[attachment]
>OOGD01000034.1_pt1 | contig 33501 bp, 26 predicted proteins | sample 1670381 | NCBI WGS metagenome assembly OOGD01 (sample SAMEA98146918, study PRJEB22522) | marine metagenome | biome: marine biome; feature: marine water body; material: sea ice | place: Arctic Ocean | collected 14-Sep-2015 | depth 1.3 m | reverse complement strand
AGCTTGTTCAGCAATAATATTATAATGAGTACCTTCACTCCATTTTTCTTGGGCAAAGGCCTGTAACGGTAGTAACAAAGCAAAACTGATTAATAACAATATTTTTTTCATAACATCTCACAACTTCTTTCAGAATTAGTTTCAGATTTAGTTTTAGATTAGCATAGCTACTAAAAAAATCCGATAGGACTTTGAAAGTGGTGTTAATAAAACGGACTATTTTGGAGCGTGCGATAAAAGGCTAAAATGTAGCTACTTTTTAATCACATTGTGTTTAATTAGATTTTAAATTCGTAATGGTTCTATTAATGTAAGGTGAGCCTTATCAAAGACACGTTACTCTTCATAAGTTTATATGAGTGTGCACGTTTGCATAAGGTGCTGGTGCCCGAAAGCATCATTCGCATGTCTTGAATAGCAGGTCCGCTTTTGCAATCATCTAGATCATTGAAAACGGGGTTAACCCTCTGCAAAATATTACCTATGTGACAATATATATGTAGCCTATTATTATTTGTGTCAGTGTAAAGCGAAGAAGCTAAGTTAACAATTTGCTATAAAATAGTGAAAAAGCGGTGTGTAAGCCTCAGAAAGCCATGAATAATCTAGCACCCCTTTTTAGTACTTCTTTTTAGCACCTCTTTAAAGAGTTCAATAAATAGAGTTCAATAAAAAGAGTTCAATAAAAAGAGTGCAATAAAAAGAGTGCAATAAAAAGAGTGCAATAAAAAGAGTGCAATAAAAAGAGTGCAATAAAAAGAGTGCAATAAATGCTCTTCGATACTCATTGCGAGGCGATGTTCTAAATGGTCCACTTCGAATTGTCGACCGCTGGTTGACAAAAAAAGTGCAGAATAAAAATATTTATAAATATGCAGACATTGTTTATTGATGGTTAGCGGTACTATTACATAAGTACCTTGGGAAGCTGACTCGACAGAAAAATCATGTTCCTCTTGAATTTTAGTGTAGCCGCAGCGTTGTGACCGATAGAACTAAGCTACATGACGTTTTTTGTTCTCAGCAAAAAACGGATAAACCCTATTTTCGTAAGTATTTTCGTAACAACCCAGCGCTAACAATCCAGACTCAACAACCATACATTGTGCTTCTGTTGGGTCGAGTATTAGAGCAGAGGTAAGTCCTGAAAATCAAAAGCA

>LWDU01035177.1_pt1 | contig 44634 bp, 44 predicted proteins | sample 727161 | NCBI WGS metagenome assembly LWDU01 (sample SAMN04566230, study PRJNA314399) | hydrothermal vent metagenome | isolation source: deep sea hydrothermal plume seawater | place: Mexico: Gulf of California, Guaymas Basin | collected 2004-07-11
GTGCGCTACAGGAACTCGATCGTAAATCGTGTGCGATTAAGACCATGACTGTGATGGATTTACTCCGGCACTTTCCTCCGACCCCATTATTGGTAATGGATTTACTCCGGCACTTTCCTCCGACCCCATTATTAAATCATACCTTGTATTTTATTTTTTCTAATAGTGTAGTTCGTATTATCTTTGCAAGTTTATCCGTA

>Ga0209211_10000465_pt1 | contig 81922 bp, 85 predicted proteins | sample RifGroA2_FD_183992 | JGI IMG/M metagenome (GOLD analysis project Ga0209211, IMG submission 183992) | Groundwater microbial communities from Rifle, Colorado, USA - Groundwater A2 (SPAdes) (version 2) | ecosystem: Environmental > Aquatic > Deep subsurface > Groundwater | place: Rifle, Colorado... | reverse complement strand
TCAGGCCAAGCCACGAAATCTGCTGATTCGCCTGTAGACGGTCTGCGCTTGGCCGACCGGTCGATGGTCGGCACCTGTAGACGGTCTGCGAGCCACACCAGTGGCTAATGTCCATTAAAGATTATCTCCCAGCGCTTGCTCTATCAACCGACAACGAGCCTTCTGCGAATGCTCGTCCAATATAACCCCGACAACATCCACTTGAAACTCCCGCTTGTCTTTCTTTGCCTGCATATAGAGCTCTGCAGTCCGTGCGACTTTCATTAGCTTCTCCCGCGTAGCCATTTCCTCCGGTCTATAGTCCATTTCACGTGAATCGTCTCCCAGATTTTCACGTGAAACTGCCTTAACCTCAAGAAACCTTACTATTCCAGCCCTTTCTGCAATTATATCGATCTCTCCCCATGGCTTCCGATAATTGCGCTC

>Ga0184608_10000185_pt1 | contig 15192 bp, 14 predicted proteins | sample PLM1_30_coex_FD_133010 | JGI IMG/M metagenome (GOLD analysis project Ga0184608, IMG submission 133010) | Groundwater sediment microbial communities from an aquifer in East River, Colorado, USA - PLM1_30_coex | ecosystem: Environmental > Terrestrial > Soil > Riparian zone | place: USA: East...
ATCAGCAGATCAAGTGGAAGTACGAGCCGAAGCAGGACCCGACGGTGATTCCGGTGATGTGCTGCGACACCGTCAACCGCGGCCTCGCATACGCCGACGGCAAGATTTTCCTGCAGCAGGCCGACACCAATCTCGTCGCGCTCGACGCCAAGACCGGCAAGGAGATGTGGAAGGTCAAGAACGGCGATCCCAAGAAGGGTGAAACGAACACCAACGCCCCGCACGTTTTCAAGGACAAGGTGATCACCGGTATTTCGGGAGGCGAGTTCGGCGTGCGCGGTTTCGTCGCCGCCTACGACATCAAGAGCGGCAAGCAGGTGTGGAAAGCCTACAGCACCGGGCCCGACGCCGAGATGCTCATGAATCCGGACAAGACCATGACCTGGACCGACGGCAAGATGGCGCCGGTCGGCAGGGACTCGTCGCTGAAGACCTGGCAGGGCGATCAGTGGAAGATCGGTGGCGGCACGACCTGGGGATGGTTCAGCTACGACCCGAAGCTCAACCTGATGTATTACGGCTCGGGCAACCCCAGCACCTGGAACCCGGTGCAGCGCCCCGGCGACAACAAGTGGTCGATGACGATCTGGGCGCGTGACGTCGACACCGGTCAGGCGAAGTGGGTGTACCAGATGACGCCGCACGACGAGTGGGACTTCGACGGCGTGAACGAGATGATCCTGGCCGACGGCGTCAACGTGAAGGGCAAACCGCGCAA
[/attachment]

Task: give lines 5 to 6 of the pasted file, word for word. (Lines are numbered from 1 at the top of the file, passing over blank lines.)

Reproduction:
>Ga0209211_10000465_pt1 | contig 81922 bp, 85 predicted proteins | sample RifGroA2_FD_183992 | JGI IMG/M metagenome (GOLD analysis project Ga0209211, IMG submission 183992) | Groundwater microbial communities from Rifle, Colorado, USA - Groundwater A2 (SPAdes) (version 2) | ecosystem: Environmental > Aquatic > Deep subsurface > Groundwater | place: Rifle, Colorado... | reverse complement strand
TCAGGCCAAGCCACGAAATCTGCTGATTCGCCTGTAGACGGTCTGCGCTTGGCCGACCGGTCGATGGTCGGCACCTGTAGACGGTCTGCGAGCCACACCAGTGGCTAATGTCCATTAAAGATTATCTCCCAGCGCTTGCTCTATCAACCGACAACGAGCCTTCTGCGAATGCTCGTCCAATATAACCCCGACAACATCCACTTGAAACTCCCGCTTGTCTTTCTTTGCCTGCATATAGAGCTCTGCAGTCCGTGCGACTTTCATTAGCTTCTCCCGCGTAGCCATTTCCTCCGGTCTATAGTCCATTTCACGTGAATCGTCTCCCAGATTTTCACGTGAAACTGCCTTAACCTCAAGAAACCTTACTATTCCAGCCCTTTCTGCAATTATATCGATCTCTCCCCATGGCTTCCGATAATTGCGCTC